Images above are screenshots taken from a video showing Jabhat al-Nusra insurgents executing a woman for adultery in a town in Idlib.

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Images above: Screenshots taken from a video showing women and children abducted by armed groups who attacked villages in Latakia in August 2013, massacring 200 people or more. See Human Rights Watch report: “You can still see their blood“. 

A report on the freeing of some of the hostages 9 months later points to the brutality of the insurgents involved.

Incredulously, according to another freed child, the fighters gouged out the eyes of one of the abducted children who was not part of the deal. The child said, “After that, we knew nothing about him.”


Does the exhibition at Parliament House bring home ‘the true impact of the conflict’?

Human suffering and the destruction of war are conveyed in the 14 images which advertise the exhibition, certainly. However, the photos convey little of what is at stake in the war for the Syrian nation and its people as a whole.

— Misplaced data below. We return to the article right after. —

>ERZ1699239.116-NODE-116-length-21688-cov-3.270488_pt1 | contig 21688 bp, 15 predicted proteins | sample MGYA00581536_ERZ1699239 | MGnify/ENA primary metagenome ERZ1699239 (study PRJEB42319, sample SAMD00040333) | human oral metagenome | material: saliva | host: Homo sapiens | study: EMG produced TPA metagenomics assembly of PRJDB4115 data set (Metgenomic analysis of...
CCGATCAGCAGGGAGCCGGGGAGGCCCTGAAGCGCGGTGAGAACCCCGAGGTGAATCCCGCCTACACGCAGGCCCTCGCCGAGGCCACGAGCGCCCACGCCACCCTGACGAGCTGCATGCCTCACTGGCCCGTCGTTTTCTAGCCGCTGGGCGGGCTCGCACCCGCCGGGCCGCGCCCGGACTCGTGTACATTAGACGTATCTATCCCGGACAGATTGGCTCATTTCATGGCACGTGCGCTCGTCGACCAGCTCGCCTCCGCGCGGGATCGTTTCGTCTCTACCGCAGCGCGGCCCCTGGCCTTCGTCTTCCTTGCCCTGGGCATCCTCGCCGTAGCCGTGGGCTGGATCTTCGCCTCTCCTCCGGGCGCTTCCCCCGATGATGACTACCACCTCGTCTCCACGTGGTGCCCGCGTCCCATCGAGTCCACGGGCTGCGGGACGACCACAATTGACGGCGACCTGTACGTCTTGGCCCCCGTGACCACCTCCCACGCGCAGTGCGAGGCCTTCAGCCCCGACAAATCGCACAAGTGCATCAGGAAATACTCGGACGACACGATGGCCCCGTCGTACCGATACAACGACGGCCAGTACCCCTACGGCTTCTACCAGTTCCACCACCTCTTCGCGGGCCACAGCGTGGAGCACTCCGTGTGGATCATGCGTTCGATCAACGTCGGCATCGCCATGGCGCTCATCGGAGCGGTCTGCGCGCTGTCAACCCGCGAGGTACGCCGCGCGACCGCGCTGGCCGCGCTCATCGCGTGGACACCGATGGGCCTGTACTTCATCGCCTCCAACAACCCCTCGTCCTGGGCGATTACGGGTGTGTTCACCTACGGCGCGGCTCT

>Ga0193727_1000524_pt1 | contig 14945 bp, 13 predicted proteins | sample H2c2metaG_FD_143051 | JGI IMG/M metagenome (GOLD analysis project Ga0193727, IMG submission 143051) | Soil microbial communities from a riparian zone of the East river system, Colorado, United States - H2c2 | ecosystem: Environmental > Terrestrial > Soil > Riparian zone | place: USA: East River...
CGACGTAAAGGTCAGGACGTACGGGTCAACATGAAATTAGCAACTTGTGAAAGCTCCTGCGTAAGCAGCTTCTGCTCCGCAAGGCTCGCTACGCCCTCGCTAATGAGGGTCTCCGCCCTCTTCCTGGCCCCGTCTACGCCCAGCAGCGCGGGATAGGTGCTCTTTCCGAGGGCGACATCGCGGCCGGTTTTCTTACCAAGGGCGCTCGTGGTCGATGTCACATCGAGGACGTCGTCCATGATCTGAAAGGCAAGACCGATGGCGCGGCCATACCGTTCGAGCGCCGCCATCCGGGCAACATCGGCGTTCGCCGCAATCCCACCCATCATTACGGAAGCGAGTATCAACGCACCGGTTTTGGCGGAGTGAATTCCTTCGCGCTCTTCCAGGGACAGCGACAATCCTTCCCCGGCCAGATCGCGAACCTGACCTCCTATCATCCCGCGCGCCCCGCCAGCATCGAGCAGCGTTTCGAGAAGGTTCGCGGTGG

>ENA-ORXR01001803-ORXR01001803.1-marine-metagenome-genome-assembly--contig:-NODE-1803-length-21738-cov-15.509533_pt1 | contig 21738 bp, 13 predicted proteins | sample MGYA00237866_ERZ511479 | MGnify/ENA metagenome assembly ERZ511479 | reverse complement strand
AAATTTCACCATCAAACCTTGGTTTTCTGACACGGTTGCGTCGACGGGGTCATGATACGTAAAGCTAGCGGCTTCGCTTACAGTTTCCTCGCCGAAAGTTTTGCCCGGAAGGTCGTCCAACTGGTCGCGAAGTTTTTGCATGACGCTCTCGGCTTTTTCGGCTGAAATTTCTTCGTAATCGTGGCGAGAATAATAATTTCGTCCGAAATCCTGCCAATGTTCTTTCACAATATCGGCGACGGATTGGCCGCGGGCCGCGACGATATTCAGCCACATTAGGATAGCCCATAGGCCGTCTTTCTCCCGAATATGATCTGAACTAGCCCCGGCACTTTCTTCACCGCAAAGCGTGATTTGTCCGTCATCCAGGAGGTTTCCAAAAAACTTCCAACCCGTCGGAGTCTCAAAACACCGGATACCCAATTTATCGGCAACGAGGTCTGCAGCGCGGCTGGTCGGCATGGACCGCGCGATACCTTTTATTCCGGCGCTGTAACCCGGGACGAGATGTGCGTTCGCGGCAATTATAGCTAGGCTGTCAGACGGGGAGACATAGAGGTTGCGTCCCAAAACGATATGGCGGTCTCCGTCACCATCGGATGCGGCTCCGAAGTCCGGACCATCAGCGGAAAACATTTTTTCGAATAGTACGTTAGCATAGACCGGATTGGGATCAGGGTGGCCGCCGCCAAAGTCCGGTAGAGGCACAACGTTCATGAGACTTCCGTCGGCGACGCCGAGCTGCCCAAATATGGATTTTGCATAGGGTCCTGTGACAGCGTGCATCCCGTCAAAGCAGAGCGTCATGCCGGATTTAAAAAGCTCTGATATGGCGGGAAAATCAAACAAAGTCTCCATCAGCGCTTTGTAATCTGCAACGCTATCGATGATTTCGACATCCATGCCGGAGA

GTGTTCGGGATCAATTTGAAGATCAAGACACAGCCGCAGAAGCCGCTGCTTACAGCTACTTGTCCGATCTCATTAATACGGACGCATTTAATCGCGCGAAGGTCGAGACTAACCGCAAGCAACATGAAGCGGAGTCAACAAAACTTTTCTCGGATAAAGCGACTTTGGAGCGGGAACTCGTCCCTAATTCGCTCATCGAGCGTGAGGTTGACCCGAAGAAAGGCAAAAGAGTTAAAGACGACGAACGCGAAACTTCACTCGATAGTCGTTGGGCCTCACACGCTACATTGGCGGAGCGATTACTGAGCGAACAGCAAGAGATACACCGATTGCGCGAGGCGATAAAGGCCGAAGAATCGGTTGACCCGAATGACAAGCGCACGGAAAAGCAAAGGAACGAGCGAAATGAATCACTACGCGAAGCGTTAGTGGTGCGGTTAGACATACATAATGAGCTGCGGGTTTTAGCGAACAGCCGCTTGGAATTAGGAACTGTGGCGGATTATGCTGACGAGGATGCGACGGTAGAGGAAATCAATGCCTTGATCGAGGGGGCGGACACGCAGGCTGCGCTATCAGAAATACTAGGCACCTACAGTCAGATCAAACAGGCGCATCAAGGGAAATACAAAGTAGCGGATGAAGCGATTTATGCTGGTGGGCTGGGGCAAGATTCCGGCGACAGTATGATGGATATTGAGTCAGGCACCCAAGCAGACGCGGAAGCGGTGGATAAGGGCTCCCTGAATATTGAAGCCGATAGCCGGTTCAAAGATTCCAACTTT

In the years leading up to the crisis, Syria was going places. It was a resolutely independent country and Syrian women, who gained the vote in 1949, played key roles in the country’s advance.


There are no religious police in Syria (except today in so-called ‘liberated’ zones). Hence, before the crisis Syrian women enjoyed the same basic freedoms and equalities as men, a key determiner for a country’s development. Unlike women in Saudi Arabia (a champion of ‘rebels’ in Syria), they could dress freely; go out alone; attend co-ed schools and universities; and work alongside men. Before the crisis, young Syrian women were debating whether women should agitate for the sexual freedoms enjoyed by men. Women in Syria were proving they did not need assistance to ‘free’ them.


Syria’s two major cities, Damascus and Aleppo are reportedly the oldest continuously inhabited cities in the world. Across Syria, ancient buildings of worship, Roman and Greek columns and amphitheaters, fortified castles, and cobbled lanes hold the spirit, struggles and beauty of human history. Syrians are the proud custodians of this.


As a Mediterranean and desert country, over millennia Syria’s cities have brought together people from disparate communities and foreign shores. It is significant that not only are the Eid Festivals public holidays, but Christmas and Easter are, also. Syrians couldn’t more appropriately celebrate the richness of their country.